Port Orchard implements e-mail policy

The Port Orchard city government is giving its employees detailed instructions about what not to put in an e-mail, as part of an effort to implement responsible online behavior.

“We have a large staff and it’s important to train them properly about these matters,” City Attorney Greg Jacoby said at the Feb. 6 city council meeting. “Taking a leadership role here demonstrates responsible risk management.”

Any e-mail sent by a city employee is subject to a disclosure request and can be used as evidence in a lawsuit.

The purpose of the policy is to promote clear communication while decreasing the possibility of a lawsuit, according to City Clerk Patty Kirkpatrick.

“Anything that you write in an e-mail can be used in a lawsuit,” Kirkpatrick said. “My rule is to never include anything in an e-mail that I would not put into a business letter.”

While the instructions were designed for government, Kirkpatrick said they can be applied to all e-mail that is used for any purpose.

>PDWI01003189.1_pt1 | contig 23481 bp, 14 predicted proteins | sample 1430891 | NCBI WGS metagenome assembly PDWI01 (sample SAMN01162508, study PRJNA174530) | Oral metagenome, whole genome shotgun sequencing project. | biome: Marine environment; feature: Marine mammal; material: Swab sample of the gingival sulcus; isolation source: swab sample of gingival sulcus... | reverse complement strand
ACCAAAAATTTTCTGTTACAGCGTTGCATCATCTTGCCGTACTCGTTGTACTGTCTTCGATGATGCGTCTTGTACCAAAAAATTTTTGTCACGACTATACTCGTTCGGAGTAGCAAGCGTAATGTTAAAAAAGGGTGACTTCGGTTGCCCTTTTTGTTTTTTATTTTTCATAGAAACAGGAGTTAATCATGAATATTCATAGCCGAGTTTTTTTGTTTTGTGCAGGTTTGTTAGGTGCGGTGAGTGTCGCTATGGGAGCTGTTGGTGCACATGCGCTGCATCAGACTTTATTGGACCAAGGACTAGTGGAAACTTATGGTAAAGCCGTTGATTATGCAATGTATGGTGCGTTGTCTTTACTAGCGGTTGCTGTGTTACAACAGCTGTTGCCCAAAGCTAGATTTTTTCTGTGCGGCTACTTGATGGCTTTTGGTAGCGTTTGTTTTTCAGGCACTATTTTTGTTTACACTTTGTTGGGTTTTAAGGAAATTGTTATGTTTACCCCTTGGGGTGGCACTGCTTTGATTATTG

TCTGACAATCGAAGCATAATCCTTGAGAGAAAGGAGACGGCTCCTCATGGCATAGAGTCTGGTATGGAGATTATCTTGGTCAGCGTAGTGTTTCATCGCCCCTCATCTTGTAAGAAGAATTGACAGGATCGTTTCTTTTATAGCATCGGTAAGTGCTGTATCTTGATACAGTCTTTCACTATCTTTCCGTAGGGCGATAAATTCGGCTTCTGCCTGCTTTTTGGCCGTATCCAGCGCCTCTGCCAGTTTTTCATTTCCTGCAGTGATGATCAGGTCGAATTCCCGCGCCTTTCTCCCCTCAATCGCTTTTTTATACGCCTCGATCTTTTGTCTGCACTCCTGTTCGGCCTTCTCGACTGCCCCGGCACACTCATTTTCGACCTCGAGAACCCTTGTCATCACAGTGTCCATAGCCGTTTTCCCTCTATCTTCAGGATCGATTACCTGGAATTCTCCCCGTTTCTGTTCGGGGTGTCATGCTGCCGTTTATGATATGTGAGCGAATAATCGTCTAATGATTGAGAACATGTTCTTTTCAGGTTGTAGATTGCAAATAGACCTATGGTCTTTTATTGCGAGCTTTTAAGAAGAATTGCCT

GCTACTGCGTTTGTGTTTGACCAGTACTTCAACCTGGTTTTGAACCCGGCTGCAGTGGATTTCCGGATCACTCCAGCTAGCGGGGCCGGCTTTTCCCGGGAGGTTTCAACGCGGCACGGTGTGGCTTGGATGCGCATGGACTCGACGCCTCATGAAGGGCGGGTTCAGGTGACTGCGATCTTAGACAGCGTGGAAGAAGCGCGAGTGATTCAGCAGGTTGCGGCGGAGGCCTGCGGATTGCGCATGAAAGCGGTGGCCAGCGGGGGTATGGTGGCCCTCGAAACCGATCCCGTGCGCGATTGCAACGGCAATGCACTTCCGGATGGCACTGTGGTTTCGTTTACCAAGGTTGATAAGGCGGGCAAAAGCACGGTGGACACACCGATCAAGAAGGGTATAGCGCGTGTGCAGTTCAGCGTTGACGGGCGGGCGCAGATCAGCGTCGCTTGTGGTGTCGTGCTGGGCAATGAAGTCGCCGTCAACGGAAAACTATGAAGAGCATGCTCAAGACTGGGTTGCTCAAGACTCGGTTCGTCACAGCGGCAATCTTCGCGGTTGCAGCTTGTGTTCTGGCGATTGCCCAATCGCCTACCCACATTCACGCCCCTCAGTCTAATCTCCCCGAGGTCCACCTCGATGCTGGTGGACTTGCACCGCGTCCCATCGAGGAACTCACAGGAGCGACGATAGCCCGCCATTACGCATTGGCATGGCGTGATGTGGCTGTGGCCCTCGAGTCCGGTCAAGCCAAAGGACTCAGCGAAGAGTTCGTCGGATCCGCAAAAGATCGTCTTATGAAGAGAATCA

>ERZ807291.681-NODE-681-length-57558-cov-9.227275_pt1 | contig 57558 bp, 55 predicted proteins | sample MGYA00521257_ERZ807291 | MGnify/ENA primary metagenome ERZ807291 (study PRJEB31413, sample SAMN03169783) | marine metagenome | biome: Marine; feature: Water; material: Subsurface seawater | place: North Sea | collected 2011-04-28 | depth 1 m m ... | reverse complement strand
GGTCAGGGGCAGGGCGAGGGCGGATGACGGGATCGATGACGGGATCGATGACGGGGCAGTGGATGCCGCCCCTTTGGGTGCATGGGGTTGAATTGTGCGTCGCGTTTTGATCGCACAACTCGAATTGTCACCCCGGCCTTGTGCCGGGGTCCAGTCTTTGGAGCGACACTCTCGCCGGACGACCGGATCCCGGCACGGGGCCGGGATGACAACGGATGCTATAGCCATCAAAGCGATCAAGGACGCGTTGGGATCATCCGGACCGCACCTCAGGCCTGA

They are not behavioral, offering general tips about how to act online, but include specific phrases that should not be used anywhere as part of an official communication.

Implied in the guidelines is that employees should avoid the situations that would prompt them to say these phrases in the first place.

The statements to be avoided are:

• “We’re going to do this differently than normal.” 

• “I don’t think I am supposed to know this.” 

• “I don’t want to discuss this in a public record. Please give me a call.”

• “Don’t ask. You don’t want to know.”

• “Is this actually legal?”

• “Delete this email immediately, before someone makes a public records request.”

• “I really shouldn’t put this in writing — it’s probably a public record.”

• “I could get into trouble for telling you this, but.” 

• “Don’t send this to (specific name).”

• “They will never find out.”

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